Flex sees long-lived chip shortage as Biden looks for long-term fix

China 2874 Info Tech - Tech Hardware 731 Japan 566 South Korea 543 Taiwan 185 Tariffs 1765 U.S. 5161

The Biden administration’s 100 day review of critical supply chains has yielded detailed policy recommendations across four major sectors including semiconductors, key minerals, large capacity batteries and pharmaceutical ingredients. 

In the case of semiconductors the review is timely given the ongoing shortage of supply versus demand that has afflicted industries including the autos sector, as flagged in Panjiva’s May 7 research, as well as computers and capital goods

There are signs that the imbalance may prove long-lived with Flex’s procurement manager, Lynn Torrel, stating demand will remain high through “mid to late-2022 depending on the commodity“, the Financial Times reports. Others are less concerned, with the Mexico’s autoparts association INA citing a reduction in pressures from July and their end by December according to Reuters.

The supply of semiconductors from China, Japan, South Korea and Taiwan has remained robust, Panjiva’s analysis of official data shows, with combined growth of 24.9% year over year in May and 39.9% compared to May 2019. 

Total exports have held at around $36.4 billion to $36.8 billion in the past three months, potentially indicating capacity has been reached. Reports of water shortages in Taiwan may be a constraining factor though exports of $11.93 billion in May compared to $11.4 billion in the prior three months would suggest that has yet to take a toll.

Semiconductor expansion has continued throughout the pandemic

Chart segments change in exports of semiconductors from four countries by origin. Calculations based on government macroeconomic data. Source: Panjiva

The fixes embedded in the Biden administration’s report are unlikely to provide relief in the near-term. 

The most tangible of the seven recommendations, providing at least $50 billion of funding via the CHIPS provisions of the National Defense Authorization Act, is designed to “incentivize manufacturing through federal financial assistance to construct, expand, or modernize semiconductor-related facilities to support semiconductor fabrication” as well as invest in research and development. Both of which will result in investments over years rather than months.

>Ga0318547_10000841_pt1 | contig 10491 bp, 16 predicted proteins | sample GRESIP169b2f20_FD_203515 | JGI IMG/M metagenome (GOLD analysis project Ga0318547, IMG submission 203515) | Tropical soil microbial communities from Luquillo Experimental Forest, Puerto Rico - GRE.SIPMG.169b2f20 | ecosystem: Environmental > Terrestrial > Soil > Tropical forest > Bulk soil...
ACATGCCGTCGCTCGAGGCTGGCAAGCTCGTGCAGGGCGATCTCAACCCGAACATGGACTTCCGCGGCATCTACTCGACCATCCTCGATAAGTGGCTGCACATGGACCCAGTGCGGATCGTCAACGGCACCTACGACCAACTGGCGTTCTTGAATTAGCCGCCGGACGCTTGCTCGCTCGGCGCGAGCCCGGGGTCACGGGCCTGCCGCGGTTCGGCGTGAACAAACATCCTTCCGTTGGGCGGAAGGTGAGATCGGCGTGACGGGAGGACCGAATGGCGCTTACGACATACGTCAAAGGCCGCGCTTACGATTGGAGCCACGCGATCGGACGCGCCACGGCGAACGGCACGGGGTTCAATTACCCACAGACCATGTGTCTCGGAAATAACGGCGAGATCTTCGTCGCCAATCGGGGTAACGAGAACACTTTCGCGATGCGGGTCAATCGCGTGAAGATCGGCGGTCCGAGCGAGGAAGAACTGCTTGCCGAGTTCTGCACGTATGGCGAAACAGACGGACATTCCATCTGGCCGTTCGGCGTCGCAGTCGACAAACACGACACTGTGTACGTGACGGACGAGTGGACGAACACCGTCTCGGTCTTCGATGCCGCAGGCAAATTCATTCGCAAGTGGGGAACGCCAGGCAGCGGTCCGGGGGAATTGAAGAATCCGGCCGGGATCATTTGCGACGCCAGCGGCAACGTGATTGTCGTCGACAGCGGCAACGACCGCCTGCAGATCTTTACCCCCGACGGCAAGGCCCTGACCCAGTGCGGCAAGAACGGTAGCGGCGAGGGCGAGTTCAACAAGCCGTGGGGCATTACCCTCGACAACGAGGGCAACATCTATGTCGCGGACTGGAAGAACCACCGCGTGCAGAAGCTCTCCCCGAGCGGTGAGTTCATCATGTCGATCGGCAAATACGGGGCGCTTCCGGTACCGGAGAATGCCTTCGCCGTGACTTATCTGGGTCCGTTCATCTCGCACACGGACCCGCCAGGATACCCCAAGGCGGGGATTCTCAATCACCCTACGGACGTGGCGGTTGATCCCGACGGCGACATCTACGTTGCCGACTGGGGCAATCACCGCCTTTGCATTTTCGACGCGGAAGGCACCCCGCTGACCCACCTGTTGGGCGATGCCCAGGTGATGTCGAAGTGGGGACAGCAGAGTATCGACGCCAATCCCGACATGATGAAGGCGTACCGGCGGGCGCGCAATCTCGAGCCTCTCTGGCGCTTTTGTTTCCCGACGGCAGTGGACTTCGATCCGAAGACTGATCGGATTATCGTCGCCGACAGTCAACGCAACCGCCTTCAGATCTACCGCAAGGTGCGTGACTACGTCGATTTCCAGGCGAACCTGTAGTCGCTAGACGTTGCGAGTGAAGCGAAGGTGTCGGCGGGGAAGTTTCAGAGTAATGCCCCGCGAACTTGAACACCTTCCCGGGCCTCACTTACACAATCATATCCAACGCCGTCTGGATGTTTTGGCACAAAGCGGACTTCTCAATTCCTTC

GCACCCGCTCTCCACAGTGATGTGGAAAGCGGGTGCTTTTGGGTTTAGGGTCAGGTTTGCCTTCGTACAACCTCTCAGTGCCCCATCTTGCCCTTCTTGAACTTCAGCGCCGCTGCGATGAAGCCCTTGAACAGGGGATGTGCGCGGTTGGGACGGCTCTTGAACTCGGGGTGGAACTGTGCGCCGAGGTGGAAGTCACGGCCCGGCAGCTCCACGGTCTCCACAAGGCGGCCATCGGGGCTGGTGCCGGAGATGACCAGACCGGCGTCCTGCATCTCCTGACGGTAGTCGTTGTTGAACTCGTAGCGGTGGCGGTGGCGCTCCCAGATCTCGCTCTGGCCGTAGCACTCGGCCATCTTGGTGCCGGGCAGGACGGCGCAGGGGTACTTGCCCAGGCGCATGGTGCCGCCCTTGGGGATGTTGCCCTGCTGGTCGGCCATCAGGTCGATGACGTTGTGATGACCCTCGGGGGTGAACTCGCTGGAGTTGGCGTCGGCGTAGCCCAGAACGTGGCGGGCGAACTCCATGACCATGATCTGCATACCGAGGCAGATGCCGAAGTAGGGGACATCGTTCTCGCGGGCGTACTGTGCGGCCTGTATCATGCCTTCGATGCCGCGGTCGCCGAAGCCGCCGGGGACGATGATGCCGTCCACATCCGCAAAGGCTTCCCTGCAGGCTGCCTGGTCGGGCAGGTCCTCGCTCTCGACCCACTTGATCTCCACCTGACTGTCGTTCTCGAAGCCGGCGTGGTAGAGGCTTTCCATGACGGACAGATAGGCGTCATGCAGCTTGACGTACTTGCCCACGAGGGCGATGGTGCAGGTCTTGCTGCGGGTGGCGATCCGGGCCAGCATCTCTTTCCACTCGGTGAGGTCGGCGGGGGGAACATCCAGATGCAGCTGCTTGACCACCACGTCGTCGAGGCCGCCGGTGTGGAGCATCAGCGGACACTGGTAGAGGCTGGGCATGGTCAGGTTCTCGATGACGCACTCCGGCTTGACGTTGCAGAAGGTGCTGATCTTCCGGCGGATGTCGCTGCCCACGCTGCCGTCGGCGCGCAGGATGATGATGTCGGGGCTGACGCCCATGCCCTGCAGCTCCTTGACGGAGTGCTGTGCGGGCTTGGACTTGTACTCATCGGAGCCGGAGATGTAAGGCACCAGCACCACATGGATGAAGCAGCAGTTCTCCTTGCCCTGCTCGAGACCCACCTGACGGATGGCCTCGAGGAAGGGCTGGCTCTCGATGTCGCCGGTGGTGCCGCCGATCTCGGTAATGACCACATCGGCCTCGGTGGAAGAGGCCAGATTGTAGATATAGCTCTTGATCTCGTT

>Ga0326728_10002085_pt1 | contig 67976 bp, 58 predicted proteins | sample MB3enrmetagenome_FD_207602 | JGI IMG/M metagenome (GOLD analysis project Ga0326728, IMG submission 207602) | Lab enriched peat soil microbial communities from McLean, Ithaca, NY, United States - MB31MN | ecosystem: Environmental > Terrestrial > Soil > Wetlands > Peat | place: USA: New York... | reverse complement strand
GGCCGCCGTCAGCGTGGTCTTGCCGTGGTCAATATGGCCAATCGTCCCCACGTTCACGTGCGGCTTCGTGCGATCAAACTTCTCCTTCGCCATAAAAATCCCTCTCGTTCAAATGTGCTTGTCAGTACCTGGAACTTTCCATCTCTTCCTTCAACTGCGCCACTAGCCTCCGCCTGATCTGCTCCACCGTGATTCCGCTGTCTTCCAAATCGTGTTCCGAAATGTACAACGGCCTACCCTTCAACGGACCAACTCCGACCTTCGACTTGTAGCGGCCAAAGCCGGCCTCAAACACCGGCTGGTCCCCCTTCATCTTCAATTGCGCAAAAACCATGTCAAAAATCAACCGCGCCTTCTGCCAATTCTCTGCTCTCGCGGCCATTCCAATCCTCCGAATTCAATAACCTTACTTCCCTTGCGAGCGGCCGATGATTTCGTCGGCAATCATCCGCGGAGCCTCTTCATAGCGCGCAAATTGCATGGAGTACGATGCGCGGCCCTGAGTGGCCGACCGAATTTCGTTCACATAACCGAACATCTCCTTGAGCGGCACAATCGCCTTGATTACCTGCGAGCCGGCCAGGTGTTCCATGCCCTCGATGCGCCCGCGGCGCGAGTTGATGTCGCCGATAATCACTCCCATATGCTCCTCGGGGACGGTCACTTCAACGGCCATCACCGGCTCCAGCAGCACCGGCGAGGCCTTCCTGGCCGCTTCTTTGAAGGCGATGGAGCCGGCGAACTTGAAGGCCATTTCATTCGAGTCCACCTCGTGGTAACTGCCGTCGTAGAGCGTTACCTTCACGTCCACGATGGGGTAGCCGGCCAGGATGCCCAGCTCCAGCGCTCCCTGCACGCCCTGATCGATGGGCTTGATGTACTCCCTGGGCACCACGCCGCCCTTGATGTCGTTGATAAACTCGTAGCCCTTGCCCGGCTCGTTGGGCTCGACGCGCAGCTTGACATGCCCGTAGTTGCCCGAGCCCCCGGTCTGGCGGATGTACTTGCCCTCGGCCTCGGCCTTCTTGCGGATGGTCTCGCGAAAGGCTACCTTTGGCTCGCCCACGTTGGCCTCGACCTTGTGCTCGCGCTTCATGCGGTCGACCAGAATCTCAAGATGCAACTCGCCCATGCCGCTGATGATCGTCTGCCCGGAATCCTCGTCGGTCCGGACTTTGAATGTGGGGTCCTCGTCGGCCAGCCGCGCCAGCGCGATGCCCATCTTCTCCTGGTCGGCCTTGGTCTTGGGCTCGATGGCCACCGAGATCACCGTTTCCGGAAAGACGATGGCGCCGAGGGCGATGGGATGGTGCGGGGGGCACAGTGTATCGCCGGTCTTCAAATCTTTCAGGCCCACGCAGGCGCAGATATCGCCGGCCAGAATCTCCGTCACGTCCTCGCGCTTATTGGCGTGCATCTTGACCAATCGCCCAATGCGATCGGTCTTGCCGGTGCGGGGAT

Additionally,  and unlike the recommendations regarding critical minerals, the report foresees onshoring rather than securing supplies from allied nations. Indeed, the first opportunity identified is to “foster investment in domestic semiconductor manufacturing“. International cooperation is limited to encouraging “harmonization of export control policies, international research partnerships, and amelioration of supply chain vulnerabilities by establishing a diverse supplier base“. Partnership with Japan, Taiwan and South Korea and competition with China are both specifically mentioned.

Panjiva’s data shows Japan, Taiwan and South Korea already accounted for 20.4% of U.S. imports of semiconductors in the 12 months to April 30. China represented 5.3% down from 10.8% in August 2018 when section 301 tariffs were first applied. Total U.S. imports in April climbed 50.7% year over year and by 38.3% compared to April 2019. 

Notably though imports from South Korea, dominated by memory chips, were 0.4% lower in April 2021 versus April 2019 while shipments from Japan were 17.5% lower within a longer-term downturn.

Broad based boom in chip shipping

Chart segments change in U.S. imports of semiconductors by origin. Source: Panjiva

Notably there is little mention of sourcing from or via Mexico, either of semiconductors or their packaged and derived products. The presence of the USMCA trade deal may make it difficult to apply sourcing restraints and may prove counterproductive if manufacturers choose to move more assembly operations to Mexico.

Panjiva’s data shows that semiconductor shipments into Mexico have improved slightly recently, with imports in April being 5.2% higher than the Q1’21 average, which in turn had been 3.3% lower in Q1’21 versus Q4’20. The performance by different importers has been marked though, speaking to the specificity of use cases and product requirements. Shipments linked to Lenovo and Flex climbed 58.1% and 45.6% sequentially while those associated with Wistron and Skyworks were down by 42.6% and 45.2% respectively.

Expansion in semiconductor shipments not universal

Chart segments change in Mexican imports of semiconductors by consignee. Source: Panjiva

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